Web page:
3TFO: Rams @ Cardinals, Week 12
There comes a point in any NFL season with the league’s less fortunate are forced to abandon hopes for that improbable Super Bowl run and start thinking about next year. With a flurry of lineup and roster changes in the last week or so, both the Rams and the Cardinals appear to have swallowed that bitter pill. For coaches in a more tenuous situation, the push would be to keep your best guys on the field and eke out some job-saving wins. With Ken Whisenhunt and Jeff Fisher both likely to survive the season, there’s an opportunity instead to see where some of their younger talent might fit into future plans. Let’s take a closer look at some of those moves and how they could affect this game and beyond.
St Louis Shake-ups
This week’s release by the Rams of fan-favorite Brit Miller was a surprise to some. Fullbacks are a dwindling breed in the NFL and the Rams evidently felt that tight end Lance Kendricks could fill the void. Kendricks had already been getting four to five snaps per game out of the backfield and the results were just as good, if not better, than what Miller was delivering. Kendricks has a +4.5 run blocking grade and much of that has come on his work in the lead-blocking role. A look at the first quarter of the Week 10 game against San Francisco will give you an idea why the Rams deemed Miller expendable. At the 3:36 minute mark, Kendricks opens the hole off the right edge that ignites Daryl Richardson’s 32-yard scamper. A few plays later (1:51 mark) Kendricks takes out the nose tackle with a violent ‘wham’ block that paves the way for a goal line touchdown.
Another move suggesting an eye to the future was the benching of veteran cornerback Bradley Fletcher in favor of rookie Trumaine Johnson. This is a bit surprising, because while Fletcher’s role had been as the No. 3 CB, we had him easily graded as the top CB in coverage on the roster. His coverage grade (+7.5) and QB passer rating allowed (51.7) not only lead the team, but rank in the Top 10 in the entire league. He’s had some penalty problems of late, but we see him as a more productive corner right now than either Johnson, or even fellow rookie Janoris Jenkins (-9.9 coverage).
The Cardinals have done their own shuffling, starting with the benching of our worst-graded offensive tackle D’Anthony Batiste in favor of Nate Potter. In nearly two full games of action, Potter hasn’t been much of an improvement (allowing nine pressures and doing little to help the run), but as rookie the Cardinals are hoping for a much higher ceiling. There’s no question Arizona will need to address the tackle position during the offseason. To what extent will depend on how Potter does in the remaining games.
On the defensive side of the ball, Whisenhunt sent Pro-Bowler Adrian Wilson to the sidelines in nickel situations last week. Whisenhunt claims the move was designed to get younger safeties on the field for improved coverage. Interestingly enough we’ve had Wilson graded out as a consistent plus in coverage all season-long (+4.3) and it’s been his play against the run (-4.8) that appears to be in decline. In his stead expect Rashad Johnson and James Sanders to get more work. Johnson was solid as a starter for the Cardinals when Kerry Rhodes went down during the second half of last season. Sanders had six starts with Atlanta last year and did better defending the run than the pass.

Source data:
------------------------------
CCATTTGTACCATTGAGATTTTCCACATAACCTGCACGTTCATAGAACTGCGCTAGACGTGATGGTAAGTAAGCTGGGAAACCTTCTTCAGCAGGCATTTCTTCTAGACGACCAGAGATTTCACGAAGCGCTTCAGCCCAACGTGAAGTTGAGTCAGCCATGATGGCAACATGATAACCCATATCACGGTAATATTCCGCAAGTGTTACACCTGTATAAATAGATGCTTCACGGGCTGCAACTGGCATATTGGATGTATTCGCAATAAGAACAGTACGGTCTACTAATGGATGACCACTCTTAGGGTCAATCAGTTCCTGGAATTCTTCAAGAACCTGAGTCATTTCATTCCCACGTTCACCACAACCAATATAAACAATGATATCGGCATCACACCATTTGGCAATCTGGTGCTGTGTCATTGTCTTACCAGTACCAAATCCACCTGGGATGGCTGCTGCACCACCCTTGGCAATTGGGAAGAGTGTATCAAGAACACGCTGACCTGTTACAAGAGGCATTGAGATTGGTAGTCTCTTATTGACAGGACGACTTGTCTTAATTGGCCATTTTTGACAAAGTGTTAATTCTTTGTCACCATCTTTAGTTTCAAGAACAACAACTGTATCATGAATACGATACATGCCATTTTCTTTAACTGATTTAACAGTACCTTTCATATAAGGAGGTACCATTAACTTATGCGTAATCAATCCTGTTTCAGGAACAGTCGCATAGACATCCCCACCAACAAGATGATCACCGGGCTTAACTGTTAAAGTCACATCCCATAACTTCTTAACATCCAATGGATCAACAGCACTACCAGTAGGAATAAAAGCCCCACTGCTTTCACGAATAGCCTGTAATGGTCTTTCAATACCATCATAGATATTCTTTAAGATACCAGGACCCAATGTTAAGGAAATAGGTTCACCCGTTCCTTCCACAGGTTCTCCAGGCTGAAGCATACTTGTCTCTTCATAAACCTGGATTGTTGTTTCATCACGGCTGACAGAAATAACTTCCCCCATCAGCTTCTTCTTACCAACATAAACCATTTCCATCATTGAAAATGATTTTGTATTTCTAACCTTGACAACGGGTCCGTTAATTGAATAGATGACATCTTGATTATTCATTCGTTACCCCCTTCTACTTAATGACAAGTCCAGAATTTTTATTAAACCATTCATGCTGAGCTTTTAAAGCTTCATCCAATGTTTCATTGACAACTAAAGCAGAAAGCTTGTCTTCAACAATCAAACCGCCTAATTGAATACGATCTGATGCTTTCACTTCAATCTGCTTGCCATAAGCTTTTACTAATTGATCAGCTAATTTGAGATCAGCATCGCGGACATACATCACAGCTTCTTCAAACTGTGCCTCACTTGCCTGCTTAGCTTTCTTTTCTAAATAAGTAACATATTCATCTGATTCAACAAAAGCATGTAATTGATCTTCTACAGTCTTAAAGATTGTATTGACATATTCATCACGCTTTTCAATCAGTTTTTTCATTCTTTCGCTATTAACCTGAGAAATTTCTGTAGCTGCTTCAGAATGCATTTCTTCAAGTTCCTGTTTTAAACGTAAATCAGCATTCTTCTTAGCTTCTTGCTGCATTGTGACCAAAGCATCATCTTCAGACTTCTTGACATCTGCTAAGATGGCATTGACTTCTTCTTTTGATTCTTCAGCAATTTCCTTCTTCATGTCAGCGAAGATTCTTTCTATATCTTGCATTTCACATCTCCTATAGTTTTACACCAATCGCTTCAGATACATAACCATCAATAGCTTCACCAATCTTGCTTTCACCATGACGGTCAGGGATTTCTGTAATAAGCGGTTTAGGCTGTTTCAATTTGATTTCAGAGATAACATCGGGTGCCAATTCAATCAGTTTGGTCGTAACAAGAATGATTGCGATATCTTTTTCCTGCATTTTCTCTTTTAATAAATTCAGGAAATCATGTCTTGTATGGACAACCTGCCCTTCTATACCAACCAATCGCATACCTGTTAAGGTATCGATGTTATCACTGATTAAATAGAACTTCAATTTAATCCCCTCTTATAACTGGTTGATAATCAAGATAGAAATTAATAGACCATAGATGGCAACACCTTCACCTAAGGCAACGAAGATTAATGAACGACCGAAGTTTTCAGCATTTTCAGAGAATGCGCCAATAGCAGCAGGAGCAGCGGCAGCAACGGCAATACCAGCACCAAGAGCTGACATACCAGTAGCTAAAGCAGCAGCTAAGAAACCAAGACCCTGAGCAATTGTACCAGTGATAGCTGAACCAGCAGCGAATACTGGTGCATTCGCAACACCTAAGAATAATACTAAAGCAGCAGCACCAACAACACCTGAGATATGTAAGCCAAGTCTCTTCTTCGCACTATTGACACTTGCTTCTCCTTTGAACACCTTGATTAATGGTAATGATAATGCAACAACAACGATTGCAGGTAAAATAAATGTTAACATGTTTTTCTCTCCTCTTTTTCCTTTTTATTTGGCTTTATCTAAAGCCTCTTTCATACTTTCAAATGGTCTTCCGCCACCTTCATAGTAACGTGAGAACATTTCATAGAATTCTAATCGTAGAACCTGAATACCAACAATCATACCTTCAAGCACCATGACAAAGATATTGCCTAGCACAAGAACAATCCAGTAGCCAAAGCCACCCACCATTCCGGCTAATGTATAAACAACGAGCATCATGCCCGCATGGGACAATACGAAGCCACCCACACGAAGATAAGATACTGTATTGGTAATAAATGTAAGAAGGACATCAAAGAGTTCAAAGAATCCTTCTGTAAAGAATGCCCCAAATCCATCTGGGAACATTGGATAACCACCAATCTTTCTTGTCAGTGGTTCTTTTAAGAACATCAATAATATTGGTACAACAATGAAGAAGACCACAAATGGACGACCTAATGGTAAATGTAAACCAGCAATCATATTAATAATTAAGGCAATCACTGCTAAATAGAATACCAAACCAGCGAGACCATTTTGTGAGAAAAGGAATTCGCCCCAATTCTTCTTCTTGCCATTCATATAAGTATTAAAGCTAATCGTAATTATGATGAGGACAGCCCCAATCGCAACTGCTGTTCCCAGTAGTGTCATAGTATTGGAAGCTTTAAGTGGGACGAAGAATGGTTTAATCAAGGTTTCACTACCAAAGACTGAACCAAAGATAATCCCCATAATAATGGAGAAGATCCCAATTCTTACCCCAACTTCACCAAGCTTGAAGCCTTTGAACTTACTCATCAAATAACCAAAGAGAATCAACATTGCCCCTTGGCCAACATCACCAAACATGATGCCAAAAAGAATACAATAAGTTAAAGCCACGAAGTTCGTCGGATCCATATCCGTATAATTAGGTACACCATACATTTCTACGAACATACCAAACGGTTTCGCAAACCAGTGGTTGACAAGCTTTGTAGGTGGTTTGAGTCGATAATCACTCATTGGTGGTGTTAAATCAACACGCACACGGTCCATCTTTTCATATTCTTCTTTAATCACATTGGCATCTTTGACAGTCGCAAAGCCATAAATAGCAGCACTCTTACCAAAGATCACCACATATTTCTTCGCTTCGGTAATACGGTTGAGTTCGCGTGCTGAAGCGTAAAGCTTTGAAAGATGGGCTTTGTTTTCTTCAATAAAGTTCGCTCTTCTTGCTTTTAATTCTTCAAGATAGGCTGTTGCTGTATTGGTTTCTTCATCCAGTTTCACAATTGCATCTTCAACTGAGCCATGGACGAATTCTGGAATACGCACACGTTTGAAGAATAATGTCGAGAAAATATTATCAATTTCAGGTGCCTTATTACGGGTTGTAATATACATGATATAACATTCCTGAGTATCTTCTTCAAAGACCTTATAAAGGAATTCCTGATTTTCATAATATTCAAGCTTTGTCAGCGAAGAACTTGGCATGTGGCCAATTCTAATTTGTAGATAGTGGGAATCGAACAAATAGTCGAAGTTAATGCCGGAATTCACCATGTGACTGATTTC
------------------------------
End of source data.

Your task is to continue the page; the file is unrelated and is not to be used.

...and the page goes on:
Rams Interior Offensive Line vs. David Carter
With Scott Wells back off injured reserve and soon to regain his role as the starting center, the Rams have a tough decision to make at left guard. Do they continue to develop Shelley Smith or does Robert Turner regain the job after filling in admirably for Wells? Smith has been a significant upgrade since replacing the much-maligned Quinn Ojinnaka in Week 5. Outside of his seven-pressure collapse against the 49ers, he has held up well pass blocking. On the other hand, Turner’s work at center has been a pleasant surprise for the Rams. While his run blocking has been up-and-down, his pass protection has been near perfect. Turner has yet to allow a sack and has yielded only three pressures — good for the No. 2 ranking in Pass Blocking Efficiency among centers.
As Calais Campbell continues to nurse a calf injury, the Cardinals will likely face the Rams’ interior line without their most disruptive player on defense. Instead, David Carter looks to fill in again after a strong showing in his first NFL start last week (three pressures, one batted pass). Carter was at his best bullrushing lineman back into the pocket to wreak havoc, but also showed some impressive handwork and quickness beating Falcons guard Justin Blaylock for pressure at the second quarter, 2:00 minute mark.
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